Tuesday, October 18, 2011

The Building Blocks of a Theory In Progress, regarding Alzheimer's

I have theories. Pondering and puzzling and coming up with theories is something I enjoy. Some of my theories have solid value, and others exist only to amuse me. The one I'm currently tinkering with is for real.

I think about Alzheimer's. I have heard different snippets of thought, and theories of cause, and possibilities for hope over the past several years. These nuggets and bits go into a drawer in a closet in my mind, and they mix around with one another, and jostle about. From time to time, I go in and see what they look like all together. I was mulling over this collection today, and started forming the basis of a possible understanding. Not the framework of a theory yet, but the shadow of the genesis of the idea of a theory.


-A few years ago, I heard that some people were studying the effect of blood sugar/insulin levels on the brain, and had even suggested the possibility of calling Alzheimer's Type III Diabetes.

- In the book Nourishing Traditions, I read their explanation of the real cholesterol situation in our bodies. They said that it is not high-cholesterol foods that cause elevated serum cholesterol levels in our blood. This author's explanation was this: Refined white sugar is highly inflammatory. High levels of sugar moving through the blood stream inflame the interior of the blood vessel walls. The body's natural response to this inflammation is to release higher levels of cholesterol into the blood, to repair the damage. According to this book, cholesterol is a natural healing tool of the body; a response to a problem rather than a problem itself. In this explanation, it is the sugar-caused inflammation that causes plaques to develop on the blood vessel linings. At least, that is my understanding of the explanation given. It was longer and better expressed in the book.

-The only conclusive diagnostic tool for Alzheimer's disease is through an autopsy after death, in which they examine the brain. What they look for are distinctive deposits in the brain, a unique and definitive sign of Alzheimer's disease.

- I watched a fascinating series of video clips on youtube, a documentary discussing the positive effects of coconut oil in counteracting the symptoms of Alzheimer's. The woman being interviewed is a respected doctor. Her husband was quickly disappearing into the darkness of Alzheimer's, and she observed, up close and personal, the dramatic improvements brought about by the introduction of coconut oil into his diet.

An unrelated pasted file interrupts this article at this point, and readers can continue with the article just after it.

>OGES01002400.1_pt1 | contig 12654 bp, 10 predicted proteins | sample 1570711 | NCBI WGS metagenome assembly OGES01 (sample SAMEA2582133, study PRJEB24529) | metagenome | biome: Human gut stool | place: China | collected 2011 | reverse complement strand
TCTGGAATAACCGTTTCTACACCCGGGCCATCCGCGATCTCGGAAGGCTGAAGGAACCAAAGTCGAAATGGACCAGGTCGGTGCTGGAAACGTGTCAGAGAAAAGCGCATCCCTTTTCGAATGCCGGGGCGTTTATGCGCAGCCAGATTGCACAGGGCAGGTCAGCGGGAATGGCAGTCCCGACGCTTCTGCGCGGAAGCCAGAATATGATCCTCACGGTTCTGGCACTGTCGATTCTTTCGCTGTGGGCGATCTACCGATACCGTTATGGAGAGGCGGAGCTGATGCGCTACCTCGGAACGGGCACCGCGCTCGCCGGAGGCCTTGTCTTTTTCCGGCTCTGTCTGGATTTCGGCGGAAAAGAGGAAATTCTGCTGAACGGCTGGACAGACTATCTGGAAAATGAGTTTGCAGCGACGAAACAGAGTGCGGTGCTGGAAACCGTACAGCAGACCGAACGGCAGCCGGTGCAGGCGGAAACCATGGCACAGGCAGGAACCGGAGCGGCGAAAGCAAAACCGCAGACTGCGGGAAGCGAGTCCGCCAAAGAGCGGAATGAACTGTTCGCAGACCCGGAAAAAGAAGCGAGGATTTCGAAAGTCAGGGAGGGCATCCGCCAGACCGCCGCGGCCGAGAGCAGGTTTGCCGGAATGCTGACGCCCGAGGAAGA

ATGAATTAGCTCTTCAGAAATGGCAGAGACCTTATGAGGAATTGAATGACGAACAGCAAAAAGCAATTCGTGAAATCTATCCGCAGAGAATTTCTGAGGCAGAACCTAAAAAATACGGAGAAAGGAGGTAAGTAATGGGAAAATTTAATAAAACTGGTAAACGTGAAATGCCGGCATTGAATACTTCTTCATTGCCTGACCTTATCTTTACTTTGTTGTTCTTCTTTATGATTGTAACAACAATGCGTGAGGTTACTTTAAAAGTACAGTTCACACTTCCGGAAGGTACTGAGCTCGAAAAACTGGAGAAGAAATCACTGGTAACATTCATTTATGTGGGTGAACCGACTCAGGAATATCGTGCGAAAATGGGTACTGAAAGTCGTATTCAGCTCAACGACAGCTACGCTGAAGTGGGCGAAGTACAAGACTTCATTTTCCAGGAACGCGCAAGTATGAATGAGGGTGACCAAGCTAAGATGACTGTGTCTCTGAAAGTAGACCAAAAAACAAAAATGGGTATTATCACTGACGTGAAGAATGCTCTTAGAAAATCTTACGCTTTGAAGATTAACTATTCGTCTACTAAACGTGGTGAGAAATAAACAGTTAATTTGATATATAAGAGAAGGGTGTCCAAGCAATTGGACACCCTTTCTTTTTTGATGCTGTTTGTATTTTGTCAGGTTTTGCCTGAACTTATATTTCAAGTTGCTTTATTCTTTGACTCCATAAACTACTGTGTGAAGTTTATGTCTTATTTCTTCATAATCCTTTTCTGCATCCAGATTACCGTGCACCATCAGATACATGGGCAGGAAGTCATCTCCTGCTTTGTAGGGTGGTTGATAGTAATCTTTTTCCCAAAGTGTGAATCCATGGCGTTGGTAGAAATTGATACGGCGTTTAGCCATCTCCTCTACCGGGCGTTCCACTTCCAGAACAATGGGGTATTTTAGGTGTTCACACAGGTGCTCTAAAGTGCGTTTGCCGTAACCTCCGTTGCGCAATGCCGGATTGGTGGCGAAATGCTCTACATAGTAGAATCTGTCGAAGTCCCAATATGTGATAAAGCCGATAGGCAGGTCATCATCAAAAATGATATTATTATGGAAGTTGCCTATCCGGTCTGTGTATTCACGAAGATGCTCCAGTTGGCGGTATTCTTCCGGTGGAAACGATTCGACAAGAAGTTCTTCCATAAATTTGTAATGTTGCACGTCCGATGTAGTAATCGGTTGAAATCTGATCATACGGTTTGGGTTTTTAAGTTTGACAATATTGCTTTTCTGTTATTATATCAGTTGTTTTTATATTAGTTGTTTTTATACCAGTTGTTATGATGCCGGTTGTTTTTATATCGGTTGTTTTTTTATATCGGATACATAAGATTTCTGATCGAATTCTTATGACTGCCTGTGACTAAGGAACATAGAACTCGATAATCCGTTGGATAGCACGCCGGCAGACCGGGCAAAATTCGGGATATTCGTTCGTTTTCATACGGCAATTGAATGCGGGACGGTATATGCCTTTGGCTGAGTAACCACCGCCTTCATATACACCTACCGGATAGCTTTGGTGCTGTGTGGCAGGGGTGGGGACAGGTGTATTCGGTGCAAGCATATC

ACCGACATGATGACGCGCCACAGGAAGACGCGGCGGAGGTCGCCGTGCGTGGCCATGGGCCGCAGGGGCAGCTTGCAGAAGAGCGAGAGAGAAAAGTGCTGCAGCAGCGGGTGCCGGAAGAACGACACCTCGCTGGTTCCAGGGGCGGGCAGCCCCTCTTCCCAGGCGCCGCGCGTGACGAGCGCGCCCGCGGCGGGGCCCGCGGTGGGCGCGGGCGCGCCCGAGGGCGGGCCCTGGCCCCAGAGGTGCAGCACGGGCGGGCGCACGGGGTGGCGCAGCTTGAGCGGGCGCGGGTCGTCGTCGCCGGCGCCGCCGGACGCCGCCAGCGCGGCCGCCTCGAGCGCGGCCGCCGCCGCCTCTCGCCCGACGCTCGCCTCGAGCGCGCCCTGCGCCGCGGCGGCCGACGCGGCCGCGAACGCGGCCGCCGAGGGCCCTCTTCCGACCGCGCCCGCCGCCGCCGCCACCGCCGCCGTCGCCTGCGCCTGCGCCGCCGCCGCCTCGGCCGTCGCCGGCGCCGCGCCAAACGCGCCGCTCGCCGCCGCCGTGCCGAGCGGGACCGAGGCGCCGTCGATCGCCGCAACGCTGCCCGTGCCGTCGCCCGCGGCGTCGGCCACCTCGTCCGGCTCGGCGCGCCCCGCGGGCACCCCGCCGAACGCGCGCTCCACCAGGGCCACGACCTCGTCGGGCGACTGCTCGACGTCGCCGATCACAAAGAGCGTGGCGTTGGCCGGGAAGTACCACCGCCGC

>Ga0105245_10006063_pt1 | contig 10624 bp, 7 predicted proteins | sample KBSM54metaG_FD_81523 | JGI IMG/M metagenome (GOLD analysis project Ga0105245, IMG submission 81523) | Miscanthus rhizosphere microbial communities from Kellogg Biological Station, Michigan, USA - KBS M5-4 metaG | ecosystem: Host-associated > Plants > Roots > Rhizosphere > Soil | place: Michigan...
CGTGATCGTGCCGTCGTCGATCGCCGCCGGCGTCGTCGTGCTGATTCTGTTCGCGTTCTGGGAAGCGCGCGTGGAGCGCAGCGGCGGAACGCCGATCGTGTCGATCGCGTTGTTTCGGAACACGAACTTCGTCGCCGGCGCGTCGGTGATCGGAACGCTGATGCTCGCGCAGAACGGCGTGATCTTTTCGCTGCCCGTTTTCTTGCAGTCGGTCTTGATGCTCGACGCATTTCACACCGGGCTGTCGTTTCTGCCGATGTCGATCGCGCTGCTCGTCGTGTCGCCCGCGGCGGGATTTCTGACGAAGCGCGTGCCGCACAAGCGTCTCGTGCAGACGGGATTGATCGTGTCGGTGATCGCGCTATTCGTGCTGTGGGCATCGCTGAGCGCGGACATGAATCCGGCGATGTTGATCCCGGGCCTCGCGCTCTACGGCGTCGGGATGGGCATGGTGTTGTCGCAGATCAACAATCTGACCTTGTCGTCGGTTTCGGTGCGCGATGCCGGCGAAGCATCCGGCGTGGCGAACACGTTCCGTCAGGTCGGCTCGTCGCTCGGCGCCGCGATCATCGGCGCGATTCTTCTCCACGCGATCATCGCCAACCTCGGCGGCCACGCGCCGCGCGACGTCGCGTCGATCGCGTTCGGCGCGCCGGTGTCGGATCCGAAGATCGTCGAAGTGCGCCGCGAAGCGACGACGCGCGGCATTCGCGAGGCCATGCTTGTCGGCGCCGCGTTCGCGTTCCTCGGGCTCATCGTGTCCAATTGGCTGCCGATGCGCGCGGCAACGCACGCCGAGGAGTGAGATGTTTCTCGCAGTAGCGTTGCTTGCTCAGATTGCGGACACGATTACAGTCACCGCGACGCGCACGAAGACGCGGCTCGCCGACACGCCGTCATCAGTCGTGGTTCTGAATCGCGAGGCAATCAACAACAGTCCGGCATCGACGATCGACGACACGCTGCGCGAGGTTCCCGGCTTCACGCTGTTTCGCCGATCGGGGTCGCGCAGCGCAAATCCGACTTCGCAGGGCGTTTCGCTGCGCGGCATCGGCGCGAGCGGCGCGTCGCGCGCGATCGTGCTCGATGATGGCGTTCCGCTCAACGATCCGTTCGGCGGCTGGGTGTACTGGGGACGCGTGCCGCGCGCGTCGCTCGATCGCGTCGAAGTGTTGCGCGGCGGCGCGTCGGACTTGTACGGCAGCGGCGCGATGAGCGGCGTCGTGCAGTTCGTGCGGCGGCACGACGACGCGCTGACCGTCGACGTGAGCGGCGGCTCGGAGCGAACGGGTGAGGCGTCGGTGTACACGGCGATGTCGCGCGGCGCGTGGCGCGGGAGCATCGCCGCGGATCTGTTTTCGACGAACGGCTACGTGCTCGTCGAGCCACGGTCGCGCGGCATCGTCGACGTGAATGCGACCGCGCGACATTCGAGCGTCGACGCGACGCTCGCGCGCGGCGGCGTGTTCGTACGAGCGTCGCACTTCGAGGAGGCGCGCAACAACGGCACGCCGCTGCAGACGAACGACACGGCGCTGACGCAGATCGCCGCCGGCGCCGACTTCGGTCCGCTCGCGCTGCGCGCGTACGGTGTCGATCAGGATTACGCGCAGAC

-Coconut oil... (when I mention coconut oil, I always mean unhydrogenated coconut oil!) ... is purported to have anti-inflammatory properties, among many other health benefits.

So, here are the loose bits from which I'm started to form the foundation of an idea:
What if sugars (meaning refined white sugar, as well as blood sugars from refined starches in the diet) have the same effect on the brain as they are said to have on the blood vessels? What if elevated blood sugar levels cause an inflammatory condition in the brain? What if this inflammation predisposes the brain for the development of the plaques unique to Alzheimer's disease, just as was described in the cholesterol explanation? And if coconut oil is anti-inflammatory, it could reverse this condition which leaves the brain vulnerable to that development.

I can see, with those bits, how the consumption of coconut oil could help prevent the onset of Alzheimer's disease, through it's healing and protective influence. With my limited grasp of even these few bits, I still don't see how it could reverse the condition once it had already been well-begun.

There has been an astronomical increase in the number of people with Alzheimer's disease in the past few decades, right? And people are always trying to find that critical factor that changed in our culture/society to bring this about. I know one theory I heard was that the use of anti-perspirants with aluminum were a contributing factor. So many people use such products now, and they didn't a hundred years ago.